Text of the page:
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JOURNAL ARTICLE

Preprocedural planning with prospectively triggered multidetector row CT angiography prior to bronchial artery embolization in cystic fibrosis patients with massive hemoptysis

Don Hayes, Michael A Winkler, Stephen Kirkby, Patrizio Capasso, Heidi M Mansour, Anil K Attili
Lung 2012, 190 (2): 221-5
22037830

STUDY OBJECTIVES: The aim of this study was to determine if electrocardiographically synchronized, prospectively triggered multidetector row computed tomography (ECG-MDR-CT) angiography of the aorta can accurately predict the location of ectopic bronchial arteries in patients with cystic fibrosis (CF) with massive hemoptysis prior to bronchial artery embolization (BAE).

DESIGN AND SETTING: The study was a prospective, observational study from September 1, 2009 to June 30, 2011, conducted at a university hospital with an adult CF center.

PATIENTS: The study included adult CF patients with massive hemoptysis.

RESULTS: A total of four adult patients (mean [± SD] age = 31.5 ± 7.9 years) with CF and massive hemoptysis underwent ECG-MDR-CT angiography. The location of the bleeding source was predicted in each case based on lung pathology observed on ECG-MDR-CT angiography. All four patients eventually required BAE without the need for conventional aortograms since the locations of the bronchial arteries were determined prior to the procedure. Review of lung pathology and arterial networks from the ECG-MDR-CT angiography data limited the number of selective catheterizations necessary to complete the procedures. BAE resulted in complete resolution of hemoptysis in three patients and successful mitigation of the bleeding in the fourth patient until lung transplantation was performed 1 week later.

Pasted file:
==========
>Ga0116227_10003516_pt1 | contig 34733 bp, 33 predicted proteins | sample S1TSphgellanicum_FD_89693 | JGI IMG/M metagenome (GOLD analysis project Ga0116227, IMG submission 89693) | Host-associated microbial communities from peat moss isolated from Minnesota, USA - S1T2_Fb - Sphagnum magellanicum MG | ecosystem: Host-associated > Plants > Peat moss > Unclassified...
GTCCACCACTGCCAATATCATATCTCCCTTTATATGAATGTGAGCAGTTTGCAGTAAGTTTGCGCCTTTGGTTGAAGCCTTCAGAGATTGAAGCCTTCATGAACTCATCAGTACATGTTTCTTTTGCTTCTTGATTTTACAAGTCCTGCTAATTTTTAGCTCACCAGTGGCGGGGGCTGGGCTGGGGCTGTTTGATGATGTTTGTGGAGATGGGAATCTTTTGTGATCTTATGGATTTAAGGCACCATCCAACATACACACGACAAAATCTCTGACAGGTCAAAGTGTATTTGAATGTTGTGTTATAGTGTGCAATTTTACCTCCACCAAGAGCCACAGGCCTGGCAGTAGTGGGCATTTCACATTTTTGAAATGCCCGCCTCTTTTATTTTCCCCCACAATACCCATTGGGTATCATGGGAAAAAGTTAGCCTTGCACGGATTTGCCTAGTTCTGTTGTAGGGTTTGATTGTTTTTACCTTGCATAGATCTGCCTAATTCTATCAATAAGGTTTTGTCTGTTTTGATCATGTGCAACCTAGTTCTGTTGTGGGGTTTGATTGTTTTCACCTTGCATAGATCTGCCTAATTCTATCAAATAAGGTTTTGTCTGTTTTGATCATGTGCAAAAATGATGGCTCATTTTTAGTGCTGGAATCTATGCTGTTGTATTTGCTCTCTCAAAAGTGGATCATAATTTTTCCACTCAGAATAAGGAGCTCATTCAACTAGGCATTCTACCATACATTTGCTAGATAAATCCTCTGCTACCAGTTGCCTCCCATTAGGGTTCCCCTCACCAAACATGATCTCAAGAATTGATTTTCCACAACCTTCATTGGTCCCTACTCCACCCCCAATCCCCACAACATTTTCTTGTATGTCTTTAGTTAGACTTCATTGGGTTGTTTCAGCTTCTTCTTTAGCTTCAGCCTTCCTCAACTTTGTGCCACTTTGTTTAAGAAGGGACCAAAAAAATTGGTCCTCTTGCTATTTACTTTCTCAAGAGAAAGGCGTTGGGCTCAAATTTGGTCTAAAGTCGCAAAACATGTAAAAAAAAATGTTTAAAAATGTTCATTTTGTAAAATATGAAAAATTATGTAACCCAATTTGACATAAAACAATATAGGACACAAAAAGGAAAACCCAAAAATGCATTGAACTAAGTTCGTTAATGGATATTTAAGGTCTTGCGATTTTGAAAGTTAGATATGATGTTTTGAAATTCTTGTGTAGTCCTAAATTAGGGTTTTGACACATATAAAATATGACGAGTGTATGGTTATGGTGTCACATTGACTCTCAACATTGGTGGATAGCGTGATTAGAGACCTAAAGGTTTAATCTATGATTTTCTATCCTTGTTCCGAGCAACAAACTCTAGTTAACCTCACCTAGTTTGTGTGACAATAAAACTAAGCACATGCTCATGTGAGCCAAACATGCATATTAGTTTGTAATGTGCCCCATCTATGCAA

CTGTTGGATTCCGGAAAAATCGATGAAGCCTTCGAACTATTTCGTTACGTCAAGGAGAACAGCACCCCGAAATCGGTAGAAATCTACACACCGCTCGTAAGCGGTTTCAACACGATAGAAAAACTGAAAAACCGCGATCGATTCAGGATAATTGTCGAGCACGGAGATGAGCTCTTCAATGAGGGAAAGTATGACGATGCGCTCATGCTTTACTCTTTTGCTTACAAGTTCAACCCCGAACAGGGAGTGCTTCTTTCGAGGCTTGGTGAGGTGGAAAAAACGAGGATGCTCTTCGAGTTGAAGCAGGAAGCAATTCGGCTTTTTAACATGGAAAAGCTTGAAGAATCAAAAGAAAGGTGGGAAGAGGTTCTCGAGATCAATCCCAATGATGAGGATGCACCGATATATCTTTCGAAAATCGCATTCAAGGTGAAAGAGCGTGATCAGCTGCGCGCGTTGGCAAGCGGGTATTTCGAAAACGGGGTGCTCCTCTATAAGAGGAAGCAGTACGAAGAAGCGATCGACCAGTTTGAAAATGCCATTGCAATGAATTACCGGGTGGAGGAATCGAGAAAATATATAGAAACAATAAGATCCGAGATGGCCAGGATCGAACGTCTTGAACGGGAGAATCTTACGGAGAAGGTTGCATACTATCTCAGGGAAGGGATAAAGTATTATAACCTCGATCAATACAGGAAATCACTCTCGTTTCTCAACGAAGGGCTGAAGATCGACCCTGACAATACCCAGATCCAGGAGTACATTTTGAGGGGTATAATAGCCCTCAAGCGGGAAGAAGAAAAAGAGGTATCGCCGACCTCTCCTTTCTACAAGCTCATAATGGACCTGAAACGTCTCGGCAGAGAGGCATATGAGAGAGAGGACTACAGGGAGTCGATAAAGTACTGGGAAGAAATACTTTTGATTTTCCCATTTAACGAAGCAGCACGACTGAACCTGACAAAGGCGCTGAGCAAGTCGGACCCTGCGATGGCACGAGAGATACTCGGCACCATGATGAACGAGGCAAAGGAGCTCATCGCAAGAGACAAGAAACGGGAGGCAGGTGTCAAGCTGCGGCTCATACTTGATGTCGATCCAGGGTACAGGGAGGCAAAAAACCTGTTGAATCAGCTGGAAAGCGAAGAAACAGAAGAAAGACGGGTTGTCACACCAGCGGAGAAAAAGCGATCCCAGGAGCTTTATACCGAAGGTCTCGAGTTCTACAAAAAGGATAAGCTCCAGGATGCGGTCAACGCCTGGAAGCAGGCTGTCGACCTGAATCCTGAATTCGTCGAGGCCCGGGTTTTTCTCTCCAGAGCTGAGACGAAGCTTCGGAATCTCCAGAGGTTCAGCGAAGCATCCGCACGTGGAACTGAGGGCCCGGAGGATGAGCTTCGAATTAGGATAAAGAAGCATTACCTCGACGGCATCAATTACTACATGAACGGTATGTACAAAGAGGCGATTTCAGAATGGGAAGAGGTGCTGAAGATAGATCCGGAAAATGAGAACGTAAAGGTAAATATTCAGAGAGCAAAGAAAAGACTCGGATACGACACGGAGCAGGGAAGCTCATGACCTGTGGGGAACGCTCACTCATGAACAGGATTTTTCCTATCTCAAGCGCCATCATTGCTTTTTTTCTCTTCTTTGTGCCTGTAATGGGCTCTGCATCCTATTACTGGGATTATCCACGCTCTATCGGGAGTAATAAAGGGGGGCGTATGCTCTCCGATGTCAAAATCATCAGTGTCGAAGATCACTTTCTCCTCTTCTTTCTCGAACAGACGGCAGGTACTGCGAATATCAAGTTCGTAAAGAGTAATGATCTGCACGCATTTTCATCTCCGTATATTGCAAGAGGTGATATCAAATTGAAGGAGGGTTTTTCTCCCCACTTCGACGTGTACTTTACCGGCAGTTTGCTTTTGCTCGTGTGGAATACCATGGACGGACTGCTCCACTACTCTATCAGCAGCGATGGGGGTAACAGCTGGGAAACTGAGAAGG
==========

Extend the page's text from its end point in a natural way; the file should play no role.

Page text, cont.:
CONCLUSIONS: ECG-MDR-CT angiography accurately depicted bronchial artery anatomy in CF patients with massive hemoptysis and provided excellent preprocedural planning for BAE. The information provided by ECG-MDR-CT angiography of the aorta prior to conventional angiography decreased the BAE radiation dose and contrast volume and likely reduced table time.

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